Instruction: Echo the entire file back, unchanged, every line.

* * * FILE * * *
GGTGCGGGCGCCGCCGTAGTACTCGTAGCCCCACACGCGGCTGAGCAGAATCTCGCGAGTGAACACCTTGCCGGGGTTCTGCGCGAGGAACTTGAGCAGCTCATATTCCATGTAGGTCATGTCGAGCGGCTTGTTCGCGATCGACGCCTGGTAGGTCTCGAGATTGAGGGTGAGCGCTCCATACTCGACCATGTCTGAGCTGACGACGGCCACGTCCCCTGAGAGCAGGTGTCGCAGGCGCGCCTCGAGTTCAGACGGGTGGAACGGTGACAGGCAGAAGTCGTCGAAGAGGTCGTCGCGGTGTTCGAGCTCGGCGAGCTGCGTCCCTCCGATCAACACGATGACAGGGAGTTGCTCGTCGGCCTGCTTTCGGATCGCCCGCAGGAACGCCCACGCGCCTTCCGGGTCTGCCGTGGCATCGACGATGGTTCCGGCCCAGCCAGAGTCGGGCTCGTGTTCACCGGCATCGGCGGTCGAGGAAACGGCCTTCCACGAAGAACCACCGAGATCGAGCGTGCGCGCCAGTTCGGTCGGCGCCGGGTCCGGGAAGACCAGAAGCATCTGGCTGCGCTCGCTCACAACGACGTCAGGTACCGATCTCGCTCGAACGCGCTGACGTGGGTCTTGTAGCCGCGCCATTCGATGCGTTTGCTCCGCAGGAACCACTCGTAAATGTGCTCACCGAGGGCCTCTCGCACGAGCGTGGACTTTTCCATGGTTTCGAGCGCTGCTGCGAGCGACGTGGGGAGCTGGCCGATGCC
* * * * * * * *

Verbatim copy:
GGTGCGGGCGCCGCCGTAGTACTCGTAGCCCCACACGCGGCTGAGCAGAATCTCGCGAGTGAACACCTTGCCGGGGTTCTGCGCGAGGAACTTGAGCAGCTCATATTCCATGTAGGTCATGTCGAGCGGCTTGTTCGCGATCGACGCCTGGTAGGTCTCGAGATTGAGGGTGAGCGCTCCATACTCGACCATGTCTGAGCTGACGACGGCCACGTCCCCTGAGAGCAGGTGTCGCAGGCGCGCCTCGAGTTCAGACGGGTGGAACGGTGACAGGCAGAAGTCGTCGAAGAGGTCGTCGCGGTGTTCGAGCTCGGCGAGCTGCGTCCCTCCGATCAACACGATGACAGGGAGTTGCTCGTCGGCCTGCTTTCGGATCGCCCGCAGGAACGCCCACGCGCCTTCCGGGTCTGCCGTGGCATCGACGATGGTTCCGGCCCAGCCAGAGTCGGGCTCGTGTTCACCGGCATCGGCGGTCGAGGAAACGGCCTTCCACGAAGAACCACCGAGATCGAGCGTGCGCGCCAGTTCGGTCGGCGCCGGGTCCGGGAAGACCAGAAGCATCTGGCTGCGCTCGCTCACAACGACGTCAGGTACCGATCTCGCTCGAACGCGCTGACGTGGGTCTTGTAGCCGCGCCATTCGATGCGTTTGCTCCGCAGGAACCACTCGTAAATGTGCTCACCGAGGGCCTCTCGCACGAGCGTGGACTTTTCCATGGTTTCGAGCGCTGCTGCGAGCGACGTGGGGAGCTGGCCGATGCC